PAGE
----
You'll have the chance to change Mississippi's Constitution on November's ballot. The questions will be about requirements for public school funding. But exactly what you'll see on the ballot is in question.
"I hope that all the voters across Mississippi will see the importance of supporting this initiative so we can once and for all fully fund public education for all of our children and get off the bottom," said Adrian Shipman.
Oxford mom Shipman supports the citizen-led constitutional amendment known as Initiative 42. What Shipman isn't excited about, is the alternative offered by the legislature.
"It's entirely too confusing for voters and we want voters to understand this is very simple," explained Shipman. "You're either voting to fund education or you're not."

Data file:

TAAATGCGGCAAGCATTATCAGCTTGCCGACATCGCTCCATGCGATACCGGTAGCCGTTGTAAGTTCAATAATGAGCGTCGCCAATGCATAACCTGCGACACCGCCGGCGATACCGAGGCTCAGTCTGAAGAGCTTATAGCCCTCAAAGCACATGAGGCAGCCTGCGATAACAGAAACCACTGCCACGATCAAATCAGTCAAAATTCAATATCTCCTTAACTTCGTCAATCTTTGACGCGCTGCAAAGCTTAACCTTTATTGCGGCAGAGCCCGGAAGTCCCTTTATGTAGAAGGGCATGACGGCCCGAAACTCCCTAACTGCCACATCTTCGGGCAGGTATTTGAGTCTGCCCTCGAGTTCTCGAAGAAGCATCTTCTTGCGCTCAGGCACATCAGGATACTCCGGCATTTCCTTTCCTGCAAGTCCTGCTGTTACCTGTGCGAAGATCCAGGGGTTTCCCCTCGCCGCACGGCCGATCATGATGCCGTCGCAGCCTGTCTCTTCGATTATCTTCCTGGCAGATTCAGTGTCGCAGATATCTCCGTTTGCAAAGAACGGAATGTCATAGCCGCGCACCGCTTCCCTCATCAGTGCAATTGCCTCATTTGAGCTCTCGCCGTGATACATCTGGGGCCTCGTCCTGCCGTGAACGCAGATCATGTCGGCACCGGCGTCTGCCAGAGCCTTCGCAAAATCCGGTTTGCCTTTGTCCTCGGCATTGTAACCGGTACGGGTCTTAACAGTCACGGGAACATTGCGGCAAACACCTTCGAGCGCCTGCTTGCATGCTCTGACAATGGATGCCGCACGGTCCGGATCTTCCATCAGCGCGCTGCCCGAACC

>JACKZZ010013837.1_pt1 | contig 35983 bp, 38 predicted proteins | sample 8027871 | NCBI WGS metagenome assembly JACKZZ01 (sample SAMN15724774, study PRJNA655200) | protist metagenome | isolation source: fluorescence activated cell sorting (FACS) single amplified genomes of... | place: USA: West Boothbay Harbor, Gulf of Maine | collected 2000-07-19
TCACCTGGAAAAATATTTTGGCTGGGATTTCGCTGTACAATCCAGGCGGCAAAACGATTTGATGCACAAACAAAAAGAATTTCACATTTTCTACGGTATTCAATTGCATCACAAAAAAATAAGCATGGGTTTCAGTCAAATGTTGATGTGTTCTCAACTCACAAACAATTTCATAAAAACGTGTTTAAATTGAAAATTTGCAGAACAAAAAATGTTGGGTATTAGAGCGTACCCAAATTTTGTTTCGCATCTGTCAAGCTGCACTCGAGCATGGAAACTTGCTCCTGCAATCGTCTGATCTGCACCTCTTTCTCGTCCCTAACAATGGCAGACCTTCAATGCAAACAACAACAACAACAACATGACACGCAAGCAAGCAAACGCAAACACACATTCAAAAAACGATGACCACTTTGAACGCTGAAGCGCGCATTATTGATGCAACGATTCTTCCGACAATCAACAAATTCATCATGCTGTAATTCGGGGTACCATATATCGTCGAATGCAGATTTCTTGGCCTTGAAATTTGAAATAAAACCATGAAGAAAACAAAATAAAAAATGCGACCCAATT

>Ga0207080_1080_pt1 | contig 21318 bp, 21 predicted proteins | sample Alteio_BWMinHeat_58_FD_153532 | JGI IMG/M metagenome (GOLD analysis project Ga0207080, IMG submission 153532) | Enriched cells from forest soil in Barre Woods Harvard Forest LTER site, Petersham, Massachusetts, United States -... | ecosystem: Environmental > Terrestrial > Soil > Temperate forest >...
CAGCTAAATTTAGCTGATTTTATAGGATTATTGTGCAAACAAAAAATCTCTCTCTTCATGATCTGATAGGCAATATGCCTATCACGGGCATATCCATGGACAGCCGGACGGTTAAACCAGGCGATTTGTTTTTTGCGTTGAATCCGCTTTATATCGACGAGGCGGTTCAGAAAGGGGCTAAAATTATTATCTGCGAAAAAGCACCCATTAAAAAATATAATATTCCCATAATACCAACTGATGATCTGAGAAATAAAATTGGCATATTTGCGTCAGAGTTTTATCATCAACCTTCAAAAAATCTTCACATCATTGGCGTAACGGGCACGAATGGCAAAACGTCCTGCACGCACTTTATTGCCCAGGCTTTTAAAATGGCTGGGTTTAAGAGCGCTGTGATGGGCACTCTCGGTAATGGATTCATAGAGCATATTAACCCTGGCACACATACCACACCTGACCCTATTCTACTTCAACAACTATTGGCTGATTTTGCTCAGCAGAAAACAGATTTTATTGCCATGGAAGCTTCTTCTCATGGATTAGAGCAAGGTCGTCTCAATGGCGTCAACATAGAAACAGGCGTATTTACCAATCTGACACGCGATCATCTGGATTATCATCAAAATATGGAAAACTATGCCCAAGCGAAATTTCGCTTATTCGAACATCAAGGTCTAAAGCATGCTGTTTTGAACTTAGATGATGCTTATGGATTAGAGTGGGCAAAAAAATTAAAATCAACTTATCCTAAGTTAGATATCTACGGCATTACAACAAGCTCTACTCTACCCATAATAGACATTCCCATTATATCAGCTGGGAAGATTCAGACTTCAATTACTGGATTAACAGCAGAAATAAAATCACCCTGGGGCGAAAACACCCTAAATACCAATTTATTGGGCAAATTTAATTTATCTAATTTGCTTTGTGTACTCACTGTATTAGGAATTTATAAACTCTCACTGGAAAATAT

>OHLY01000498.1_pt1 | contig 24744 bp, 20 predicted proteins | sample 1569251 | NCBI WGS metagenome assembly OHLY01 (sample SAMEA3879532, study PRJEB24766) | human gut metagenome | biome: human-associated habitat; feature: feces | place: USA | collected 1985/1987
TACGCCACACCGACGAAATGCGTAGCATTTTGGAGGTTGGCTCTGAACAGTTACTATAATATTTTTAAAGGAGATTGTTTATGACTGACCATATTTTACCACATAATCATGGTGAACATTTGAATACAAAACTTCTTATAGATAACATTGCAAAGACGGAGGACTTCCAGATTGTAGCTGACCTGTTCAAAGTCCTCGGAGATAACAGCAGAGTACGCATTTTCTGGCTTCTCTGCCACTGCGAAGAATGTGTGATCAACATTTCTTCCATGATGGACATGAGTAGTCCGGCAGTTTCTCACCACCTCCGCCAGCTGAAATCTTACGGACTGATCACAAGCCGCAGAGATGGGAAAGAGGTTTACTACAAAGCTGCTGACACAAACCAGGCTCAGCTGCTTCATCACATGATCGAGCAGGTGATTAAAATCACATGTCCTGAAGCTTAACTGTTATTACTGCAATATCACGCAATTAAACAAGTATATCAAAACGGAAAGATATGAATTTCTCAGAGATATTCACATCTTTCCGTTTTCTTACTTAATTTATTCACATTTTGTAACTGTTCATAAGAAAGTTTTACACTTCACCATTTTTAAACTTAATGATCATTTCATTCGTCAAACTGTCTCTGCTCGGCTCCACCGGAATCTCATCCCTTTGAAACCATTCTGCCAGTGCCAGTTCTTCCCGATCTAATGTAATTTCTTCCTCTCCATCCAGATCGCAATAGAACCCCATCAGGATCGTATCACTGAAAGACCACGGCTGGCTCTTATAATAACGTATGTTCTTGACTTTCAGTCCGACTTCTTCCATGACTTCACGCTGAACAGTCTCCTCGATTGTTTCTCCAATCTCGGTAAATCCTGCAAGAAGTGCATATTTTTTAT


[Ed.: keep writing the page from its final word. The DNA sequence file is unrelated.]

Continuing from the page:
She filed a legal objection. A lower court judge rewrote the alternative's title. Now the question posed to Mississippi Supreme Court justices is whether he had the legal standing to do that.
The law says amendment titles can only be 20 words, but justices had questions about how voters will know the difference between initiative 42 and 42A.
"We want the title that General Hood gave it," noted the Legislature's attorney Michael Wallace. "We were satisfied with that. And we think that's what this court needs to restore."
"I'm grateful that the Supreme Court heard our case," added Shipman. "But really for me, nothing has changed. I'm fully supportive of Initiative 42."